He explains, “In rare cases where the heart beat is very slow from an abnormal reflex mechanism, coughing may help restore normal heart rhythm – but this is not what happens in a heart attack.”
3. Do not apply pressure on the chest
Similar to coughing repeatedly will not help during a heart attack, applying pressure on the chest area during a heart attack is unlikely to help too, unless the person’s heart has stopped beating (also known as a
When a cardiac arrest happens, CPR (cardiopulmonary resuscitation) should be administered – ideally by someone who is trained to do so.
“Even if a person is qualified to give CPR, he or she should call for help and notify the emergency medical services before administering aid,” says Assoc Prof Chin.
Symptoms of a heart attack
To know for sure if you’re suffering from a heart attack, you first need to be able to identify its symptoms.
Classical symptoms of a heart attack include:
Severe chest pain (like squeezing, or a heaviness, or pressing) at the central or left part of the chest, lasting usually for at least 20 min.
Pain that radiates to the left upper arm, neck or jaw.
Profuse sweating and a feeling of impending doom.
“About 90 per cent of heart attack sufferers experience the classical symptoms,"
says Assoc Prof Chin.
However, the elderly, females and those suffering from diabetes may develop
non-classical heart attack symptoms. These include:
Shortness of breath
Mild chest pain
Pain in the epigastric region (upper central portion of the abdomen)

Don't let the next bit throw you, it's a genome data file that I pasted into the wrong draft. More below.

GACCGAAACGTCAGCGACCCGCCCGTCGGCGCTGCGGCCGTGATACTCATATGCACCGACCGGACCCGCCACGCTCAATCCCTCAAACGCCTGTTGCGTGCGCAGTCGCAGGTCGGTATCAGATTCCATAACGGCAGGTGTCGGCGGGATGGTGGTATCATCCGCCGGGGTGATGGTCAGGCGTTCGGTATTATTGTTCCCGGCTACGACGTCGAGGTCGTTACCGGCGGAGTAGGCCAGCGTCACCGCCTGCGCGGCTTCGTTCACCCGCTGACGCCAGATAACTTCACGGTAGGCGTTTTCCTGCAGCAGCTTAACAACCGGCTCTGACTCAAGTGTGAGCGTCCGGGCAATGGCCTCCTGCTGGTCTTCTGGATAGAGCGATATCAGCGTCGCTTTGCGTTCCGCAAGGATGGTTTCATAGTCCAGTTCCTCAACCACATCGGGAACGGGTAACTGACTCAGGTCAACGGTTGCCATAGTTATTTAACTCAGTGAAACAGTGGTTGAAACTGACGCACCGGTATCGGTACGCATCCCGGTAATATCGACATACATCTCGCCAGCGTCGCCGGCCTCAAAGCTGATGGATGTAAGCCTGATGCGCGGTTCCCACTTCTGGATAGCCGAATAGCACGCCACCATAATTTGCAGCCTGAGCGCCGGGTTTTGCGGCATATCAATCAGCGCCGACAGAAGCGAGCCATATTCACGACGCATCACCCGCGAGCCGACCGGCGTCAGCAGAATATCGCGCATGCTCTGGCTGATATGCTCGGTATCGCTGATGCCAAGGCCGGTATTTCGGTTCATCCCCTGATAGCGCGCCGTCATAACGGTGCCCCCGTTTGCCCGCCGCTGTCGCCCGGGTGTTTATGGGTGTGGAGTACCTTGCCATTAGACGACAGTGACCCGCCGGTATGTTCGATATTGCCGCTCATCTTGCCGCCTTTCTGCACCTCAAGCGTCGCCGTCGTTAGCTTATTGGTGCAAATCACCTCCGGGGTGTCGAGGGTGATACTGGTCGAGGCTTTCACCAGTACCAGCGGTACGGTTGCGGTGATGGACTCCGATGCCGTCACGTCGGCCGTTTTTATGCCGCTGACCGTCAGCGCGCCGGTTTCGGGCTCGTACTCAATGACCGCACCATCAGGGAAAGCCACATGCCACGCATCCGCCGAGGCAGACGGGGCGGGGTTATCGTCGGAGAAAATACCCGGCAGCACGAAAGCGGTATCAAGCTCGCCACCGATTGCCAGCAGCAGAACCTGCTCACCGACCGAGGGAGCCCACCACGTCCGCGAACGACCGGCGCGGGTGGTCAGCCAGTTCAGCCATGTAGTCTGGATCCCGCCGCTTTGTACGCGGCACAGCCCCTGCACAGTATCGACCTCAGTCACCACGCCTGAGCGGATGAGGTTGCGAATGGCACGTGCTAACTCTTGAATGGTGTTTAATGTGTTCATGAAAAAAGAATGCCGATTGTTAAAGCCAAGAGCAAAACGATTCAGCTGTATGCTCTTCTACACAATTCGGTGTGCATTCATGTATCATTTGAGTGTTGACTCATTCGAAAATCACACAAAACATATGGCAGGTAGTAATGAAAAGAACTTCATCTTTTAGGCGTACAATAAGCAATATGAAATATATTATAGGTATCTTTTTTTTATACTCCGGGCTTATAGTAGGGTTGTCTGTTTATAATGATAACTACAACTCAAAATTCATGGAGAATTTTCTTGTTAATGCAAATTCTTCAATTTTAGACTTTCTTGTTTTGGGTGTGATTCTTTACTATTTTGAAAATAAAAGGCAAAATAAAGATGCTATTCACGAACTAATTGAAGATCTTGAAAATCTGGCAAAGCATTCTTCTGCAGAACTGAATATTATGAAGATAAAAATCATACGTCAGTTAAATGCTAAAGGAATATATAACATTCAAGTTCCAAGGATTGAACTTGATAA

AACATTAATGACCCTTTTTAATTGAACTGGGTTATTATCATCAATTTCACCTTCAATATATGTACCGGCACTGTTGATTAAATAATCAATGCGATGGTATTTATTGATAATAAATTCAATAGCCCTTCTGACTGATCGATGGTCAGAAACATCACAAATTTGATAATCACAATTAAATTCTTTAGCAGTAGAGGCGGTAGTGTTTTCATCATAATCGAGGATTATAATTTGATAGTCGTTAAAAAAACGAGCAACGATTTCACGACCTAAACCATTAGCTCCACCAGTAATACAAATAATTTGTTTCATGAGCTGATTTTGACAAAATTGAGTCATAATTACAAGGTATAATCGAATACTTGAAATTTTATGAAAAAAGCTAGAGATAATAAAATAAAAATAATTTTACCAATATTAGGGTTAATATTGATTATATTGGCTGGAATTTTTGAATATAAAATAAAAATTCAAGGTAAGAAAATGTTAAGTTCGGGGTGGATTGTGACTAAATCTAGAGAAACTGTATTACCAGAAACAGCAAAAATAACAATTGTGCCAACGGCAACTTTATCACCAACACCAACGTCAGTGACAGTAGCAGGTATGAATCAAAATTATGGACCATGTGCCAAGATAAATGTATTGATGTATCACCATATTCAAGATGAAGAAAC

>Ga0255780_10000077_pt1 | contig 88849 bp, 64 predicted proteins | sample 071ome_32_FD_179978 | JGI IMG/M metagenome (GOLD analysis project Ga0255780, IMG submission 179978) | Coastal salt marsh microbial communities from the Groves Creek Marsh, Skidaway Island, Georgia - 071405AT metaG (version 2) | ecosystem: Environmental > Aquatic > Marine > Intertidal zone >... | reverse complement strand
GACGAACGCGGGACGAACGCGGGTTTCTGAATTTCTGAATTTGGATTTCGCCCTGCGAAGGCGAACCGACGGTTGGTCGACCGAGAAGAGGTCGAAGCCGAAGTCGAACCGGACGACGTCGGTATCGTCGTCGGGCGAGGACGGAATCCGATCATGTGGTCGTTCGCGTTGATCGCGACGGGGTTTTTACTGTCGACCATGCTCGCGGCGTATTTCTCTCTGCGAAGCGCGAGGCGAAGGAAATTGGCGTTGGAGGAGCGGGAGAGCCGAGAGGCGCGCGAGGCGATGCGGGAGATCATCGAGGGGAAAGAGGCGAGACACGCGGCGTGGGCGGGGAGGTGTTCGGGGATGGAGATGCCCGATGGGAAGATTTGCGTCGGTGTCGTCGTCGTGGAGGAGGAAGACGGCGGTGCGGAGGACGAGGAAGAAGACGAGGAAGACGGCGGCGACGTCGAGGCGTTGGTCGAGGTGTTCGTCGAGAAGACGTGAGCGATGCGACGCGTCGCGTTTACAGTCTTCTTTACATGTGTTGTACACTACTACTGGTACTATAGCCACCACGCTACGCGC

FAQs about what to do during a heart attack
1. During a heart attack, would it make a difference to lie down, sit upright or stand up?
It is unlikely to make a big difference. Assoc Prof Chin says," Most people will be feeling very uncomfortable and will tend to want to lie down. In some people, they may be feeling very breathless and hence want to sit upright. I would suggest to allow the person to get into the position that he/she is most comfortable in."
2. Will drinking water or eating something during a heart attack help?
It will not help the sufferer. Most people who are having a heart attack will not be hungry or want to eat food. Eating and drinking during a heart attack is discouraged as far as possible because heart attack sufferers have a high chance of vomiting and hence may choke or aspirate on their vomit.
3. Will using an AED during a heart attack help? In what scenarios should CPR and an AED be used?
An AED (automated external defibrillator), as with CPR, must only be used when a person has a cardiac arrest (refer to point 3 above on "Do not apply pressure on the chest").
An AED must never be used If the patient's heart is still pumping during a heart attack as delivering an electric shock to the heart in this situation may actually cause the heart to stop pumping.
4. What is the survival rate for heart attacks in Singapore?
In the latest report from the Singapore Myocardial Infarction Registry, about 92% of patients in 2018 survived for more than 30 days after their heart attack. This is a significant improvement as compared to the survival rate in 2009.
Check out other articles on heart health:
Tips for a Healthy Heart
Sudden Chest Pains You Shouldn't Ignore
Heart Palpitations: When Are They Serious?
How a Viral Infection Can Affect the Heart
How Plaque Buildup Can Lead to a Heart Attack